"We're doing well," said middle linebacker Nick Barnett. "The defense is playing like we're supposed to. We need to cause some turnovers and score on defense. But I think we're still doing fine the way we were. We still let them get them a couple plays on us. We're rolling, we just have to continue to keep rolling and do what we do."

Brandon Jackson's 1-yard plunge for a touchdown with 22 seconds left in the second quarter highlighted a 73-yard drive. Rodgers completed six passes in the march, including three straight to Jones for gains of 23, 11 and 14 yards as the Packers moved to the Jaguars' 12. Perhaps most impressive of Rodgers' completions was his 11-yard pass to Jackson on third and 10 that moved Green Bay to the 1. Rodgers was under heavy pressure by Jaguars defensive end Rob Meier before releasing the ball at the last second to Jackson in the right flat.

Favre, who completed 14 of 20 passes for 130 yards in three series of action, completed seven consecutive passes in a 76-yard drive that resulted in Dave Rayner's 22-yard field goal to give the Packers a 3-0 lead with 5:20 left in the second quarter. Favre's strike to tight end Bubba Franks, who caught the pass in stride and bulled his way for extra yards over safety Gerald Sensabaugh for a 25-yard gain, ignited the drive. Favre hit tight end Donald Lee over the middle for a 20-yard pickup before finding Greg Jennings for 14 yards to the Jags' 18. Favre completed passes to seven different receivers in the drive, including a three-yarder to Jackson to the 4, but on third and goal from the 4, defensive end Reggie Hayward deflected Favre's pass and forced Green Bay to settle for a field goal.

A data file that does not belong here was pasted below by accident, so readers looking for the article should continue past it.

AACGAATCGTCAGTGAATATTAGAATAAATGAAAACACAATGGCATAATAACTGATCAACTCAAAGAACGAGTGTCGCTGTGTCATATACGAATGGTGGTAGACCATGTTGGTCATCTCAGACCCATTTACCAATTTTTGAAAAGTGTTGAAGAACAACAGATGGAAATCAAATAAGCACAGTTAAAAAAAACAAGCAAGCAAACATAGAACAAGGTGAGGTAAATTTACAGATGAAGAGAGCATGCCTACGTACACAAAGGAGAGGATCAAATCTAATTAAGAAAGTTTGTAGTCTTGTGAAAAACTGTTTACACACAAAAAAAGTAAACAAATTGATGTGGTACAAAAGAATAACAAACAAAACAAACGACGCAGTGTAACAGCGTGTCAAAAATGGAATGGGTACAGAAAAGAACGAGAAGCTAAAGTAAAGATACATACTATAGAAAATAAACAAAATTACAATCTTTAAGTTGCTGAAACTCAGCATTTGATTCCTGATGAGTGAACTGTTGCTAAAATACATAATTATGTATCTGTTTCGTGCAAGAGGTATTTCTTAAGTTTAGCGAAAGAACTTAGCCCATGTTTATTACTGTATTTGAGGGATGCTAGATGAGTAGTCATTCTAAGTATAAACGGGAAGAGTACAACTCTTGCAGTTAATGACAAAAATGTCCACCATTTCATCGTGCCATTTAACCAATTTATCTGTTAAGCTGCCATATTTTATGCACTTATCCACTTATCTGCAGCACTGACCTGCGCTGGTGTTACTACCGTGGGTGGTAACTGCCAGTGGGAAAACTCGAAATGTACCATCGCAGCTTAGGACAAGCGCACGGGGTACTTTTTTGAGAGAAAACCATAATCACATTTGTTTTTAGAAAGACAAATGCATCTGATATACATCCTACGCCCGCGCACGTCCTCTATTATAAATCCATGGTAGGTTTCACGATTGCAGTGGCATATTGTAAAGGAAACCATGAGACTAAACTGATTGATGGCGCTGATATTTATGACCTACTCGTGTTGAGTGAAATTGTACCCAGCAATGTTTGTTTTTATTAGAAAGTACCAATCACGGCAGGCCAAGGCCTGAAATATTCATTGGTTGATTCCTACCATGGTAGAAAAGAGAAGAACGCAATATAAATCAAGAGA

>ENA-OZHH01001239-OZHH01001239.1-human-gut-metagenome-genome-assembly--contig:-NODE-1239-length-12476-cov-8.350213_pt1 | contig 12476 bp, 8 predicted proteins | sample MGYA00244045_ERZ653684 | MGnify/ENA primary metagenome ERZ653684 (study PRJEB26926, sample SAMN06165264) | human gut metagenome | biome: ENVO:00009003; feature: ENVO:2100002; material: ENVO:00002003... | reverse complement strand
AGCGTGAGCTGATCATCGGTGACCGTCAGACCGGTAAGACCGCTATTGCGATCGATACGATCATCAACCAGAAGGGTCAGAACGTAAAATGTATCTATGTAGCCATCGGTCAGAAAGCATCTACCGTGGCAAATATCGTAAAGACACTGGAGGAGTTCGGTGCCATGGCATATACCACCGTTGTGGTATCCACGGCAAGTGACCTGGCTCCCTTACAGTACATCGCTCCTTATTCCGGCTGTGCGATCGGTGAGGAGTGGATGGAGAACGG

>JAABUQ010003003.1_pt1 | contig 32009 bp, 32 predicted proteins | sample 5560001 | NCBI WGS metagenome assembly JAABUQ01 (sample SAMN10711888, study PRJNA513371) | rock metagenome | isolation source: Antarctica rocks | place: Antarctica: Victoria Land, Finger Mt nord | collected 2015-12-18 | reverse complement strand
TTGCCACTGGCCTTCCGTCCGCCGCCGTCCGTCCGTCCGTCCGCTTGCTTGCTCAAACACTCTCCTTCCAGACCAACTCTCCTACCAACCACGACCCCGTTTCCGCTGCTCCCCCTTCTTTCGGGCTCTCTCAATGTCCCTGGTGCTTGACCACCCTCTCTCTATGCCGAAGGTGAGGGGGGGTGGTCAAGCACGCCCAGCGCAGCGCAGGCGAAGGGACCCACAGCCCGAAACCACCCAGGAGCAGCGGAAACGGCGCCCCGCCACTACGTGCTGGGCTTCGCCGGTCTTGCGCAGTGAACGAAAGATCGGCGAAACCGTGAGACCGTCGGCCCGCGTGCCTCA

"We got in the red zone and had a chance for a touchdown on that last play," said Favre. "The ball got tipped. We got ourselves in position to score. We made some plays, but we still have a lot of work to do."

Rodgers played all of the third quarter before giving way to Ingle Martin, who played the fourth quarter. Rodgers finished 6 of 9 passing for 82 yards. Martin completed 2 of 3 passes for 6 yards and appears headed toward the NFL's unemployment line.

While Jackson was held to 20 yards on 11 carries against a tough Jaguars run defense, free agent Corey White turned in the most impressive performance among Green Bay's running backs by rushing 11 times for 60 yards (5.5 yard avg. per carry). White, a longshot to make the 53-man roster, carried eight times for 52 yards in a drive that produced Mason Crosby's 38-yard field goal to close the Packers to 14-13 midway through the fourth quarter.

Green Bay's second-team offense struggled behind Rodgers in the third quarter against the Jaguars. The Packers were forced to punt on all three of its third-quarter possessions and did not get a first down.

"He (Rodgers) had some tough sledding in the third quarter," McCarthy said. "He had a pass protection breakdown on every single series. I was pleased with the way he handled it. I think the game has really slowed down for him. He's in control in the huddle and in control of his decisions."